Staggering–towards a typology

Offered as a public service, in response to a comment from JD, who observed:

To my knowledge, the following countries have partial renewal besides the US: Chile, Argentina, Czech Rep., France (indirect, of course).

I remember someone offering a detailed terminology for different types of staggered election. Does someone recall which thread that was?

I don’t think said terminology was offered here (or at least not by me), but it is an obvious F&V topic. So, let’s give it a try.

I plant this under “bicameralism” because, at least at the national level, the topic mainly concerns second chambers. However, it should be noted that Argentina continues to have staggered terms for its first chamber. At one time, so did Luxembourg, although they abandoned it decades ago.

By definition, staggering means that some members of a legislative chamber are elected at different times* than other members of the same chamber, generating “classes” of members according to when their seats are next up for election. It has entered the discussion due to the observation (by, for instance, my UC Davis colleague Ben Highton in February) that this year’s class of US Senate seats was especially unrepresentative of the partisan breakdown of the country as a whole.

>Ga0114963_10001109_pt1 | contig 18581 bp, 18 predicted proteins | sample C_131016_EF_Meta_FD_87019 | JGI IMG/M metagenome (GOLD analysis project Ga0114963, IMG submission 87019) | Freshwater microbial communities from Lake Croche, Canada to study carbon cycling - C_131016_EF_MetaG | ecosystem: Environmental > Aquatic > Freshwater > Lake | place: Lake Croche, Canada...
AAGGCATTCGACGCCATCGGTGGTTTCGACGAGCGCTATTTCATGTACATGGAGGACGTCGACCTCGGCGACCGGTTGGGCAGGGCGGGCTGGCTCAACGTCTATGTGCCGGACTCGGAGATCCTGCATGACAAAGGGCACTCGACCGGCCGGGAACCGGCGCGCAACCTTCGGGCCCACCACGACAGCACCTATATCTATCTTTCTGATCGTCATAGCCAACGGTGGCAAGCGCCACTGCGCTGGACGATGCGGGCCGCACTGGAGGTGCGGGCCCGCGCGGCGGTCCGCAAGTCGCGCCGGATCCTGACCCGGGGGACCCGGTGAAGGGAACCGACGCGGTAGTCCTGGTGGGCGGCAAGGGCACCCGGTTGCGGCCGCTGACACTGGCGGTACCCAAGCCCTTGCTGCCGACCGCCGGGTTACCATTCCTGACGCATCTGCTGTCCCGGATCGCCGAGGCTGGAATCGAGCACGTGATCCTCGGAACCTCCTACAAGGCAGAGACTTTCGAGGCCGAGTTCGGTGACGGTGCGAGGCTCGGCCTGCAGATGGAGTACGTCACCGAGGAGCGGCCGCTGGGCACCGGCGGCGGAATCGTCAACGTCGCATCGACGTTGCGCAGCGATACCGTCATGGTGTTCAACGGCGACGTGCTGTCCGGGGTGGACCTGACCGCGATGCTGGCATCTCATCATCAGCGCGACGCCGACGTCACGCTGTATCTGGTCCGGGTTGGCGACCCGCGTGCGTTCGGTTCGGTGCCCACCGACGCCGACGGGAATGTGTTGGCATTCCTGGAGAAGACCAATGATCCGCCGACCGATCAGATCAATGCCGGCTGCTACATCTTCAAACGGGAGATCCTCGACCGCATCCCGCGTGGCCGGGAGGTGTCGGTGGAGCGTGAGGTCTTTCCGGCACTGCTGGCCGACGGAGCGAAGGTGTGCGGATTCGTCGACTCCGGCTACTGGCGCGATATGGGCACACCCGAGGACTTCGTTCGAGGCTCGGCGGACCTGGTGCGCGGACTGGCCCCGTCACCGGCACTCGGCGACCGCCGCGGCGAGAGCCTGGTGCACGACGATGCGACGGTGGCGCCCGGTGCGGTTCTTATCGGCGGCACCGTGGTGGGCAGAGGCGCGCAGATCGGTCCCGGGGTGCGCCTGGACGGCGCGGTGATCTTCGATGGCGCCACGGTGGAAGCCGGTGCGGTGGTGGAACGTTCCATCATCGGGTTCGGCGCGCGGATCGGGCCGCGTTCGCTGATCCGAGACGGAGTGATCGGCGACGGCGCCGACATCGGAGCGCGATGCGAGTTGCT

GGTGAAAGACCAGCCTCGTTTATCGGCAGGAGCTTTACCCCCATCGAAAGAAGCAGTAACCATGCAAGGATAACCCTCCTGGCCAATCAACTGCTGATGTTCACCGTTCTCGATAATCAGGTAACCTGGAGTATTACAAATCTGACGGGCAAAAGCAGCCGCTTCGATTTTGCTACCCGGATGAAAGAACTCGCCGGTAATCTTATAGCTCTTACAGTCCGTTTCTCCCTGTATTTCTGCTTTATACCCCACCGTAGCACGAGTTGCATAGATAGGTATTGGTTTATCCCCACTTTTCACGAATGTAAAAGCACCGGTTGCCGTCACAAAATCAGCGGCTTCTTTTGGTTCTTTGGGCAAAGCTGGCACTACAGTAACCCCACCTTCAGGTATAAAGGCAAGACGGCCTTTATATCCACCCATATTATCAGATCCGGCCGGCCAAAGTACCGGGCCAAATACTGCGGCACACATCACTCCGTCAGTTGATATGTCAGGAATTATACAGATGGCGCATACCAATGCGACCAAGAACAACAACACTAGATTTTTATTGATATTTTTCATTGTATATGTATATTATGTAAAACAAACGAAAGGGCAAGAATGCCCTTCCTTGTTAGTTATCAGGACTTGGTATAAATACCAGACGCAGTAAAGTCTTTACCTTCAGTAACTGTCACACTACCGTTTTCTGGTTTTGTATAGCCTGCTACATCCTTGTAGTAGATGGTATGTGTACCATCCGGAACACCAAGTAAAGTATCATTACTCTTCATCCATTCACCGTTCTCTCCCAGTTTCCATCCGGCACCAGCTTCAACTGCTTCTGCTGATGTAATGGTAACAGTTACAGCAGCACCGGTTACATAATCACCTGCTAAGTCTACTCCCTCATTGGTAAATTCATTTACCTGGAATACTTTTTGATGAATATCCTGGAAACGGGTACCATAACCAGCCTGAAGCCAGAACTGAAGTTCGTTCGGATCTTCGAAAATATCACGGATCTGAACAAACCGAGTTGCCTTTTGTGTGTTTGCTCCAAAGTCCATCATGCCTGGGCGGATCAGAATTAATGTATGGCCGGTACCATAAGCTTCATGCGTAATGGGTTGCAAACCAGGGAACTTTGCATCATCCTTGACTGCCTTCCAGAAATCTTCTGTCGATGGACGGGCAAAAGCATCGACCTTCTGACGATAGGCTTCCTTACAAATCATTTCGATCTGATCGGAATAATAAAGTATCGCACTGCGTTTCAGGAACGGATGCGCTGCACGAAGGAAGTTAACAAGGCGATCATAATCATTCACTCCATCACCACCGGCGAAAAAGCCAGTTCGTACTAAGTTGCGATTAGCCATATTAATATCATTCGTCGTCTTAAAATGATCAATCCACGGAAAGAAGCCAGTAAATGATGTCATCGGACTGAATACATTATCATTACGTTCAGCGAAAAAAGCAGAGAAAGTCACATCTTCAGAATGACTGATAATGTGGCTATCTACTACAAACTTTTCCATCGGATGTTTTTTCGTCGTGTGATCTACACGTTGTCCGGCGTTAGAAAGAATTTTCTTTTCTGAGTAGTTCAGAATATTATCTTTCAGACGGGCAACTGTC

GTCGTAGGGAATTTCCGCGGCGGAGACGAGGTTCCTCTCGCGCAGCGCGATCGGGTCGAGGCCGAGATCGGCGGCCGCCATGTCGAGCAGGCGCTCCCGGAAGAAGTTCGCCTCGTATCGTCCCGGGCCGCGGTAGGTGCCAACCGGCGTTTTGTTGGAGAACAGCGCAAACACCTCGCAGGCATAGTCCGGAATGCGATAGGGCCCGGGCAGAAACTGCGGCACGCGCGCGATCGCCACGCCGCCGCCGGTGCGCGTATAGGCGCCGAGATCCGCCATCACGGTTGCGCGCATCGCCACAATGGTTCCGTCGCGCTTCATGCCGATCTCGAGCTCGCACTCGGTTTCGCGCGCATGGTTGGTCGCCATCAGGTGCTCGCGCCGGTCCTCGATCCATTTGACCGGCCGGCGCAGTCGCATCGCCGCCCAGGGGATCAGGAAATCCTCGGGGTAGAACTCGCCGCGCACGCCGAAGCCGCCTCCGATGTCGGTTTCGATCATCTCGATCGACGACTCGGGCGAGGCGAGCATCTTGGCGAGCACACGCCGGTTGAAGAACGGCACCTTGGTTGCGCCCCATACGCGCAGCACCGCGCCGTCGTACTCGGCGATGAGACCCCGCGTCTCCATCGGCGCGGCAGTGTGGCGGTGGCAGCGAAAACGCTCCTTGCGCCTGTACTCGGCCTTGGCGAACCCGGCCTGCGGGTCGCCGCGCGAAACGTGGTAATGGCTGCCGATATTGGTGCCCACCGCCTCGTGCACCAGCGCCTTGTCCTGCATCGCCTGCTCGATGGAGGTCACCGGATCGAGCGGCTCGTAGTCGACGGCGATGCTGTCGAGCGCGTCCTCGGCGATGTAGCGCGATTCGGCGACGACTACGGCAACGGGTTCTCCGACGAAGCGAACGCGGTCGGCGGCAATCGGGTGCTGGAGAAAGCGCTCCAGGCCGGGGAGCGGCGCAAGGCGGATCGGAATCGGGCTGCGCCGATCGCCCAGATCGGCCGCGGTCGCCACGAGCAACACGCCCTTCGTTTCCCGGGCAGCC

Any typology of staggering would consider variables such as whether districts alternated in which were in play across elections or whether some fraction of each district’s seats came up at every election. I am sure there are other variables…


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Please note the M-dash in the title of the post, as the meaning rather changes if it is omitted.

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* Or for different term lengths, although as far as I know this variable is relevant only for a new chamber, or when the staggered schedule is being reset (as after a double dissolution in Australia.)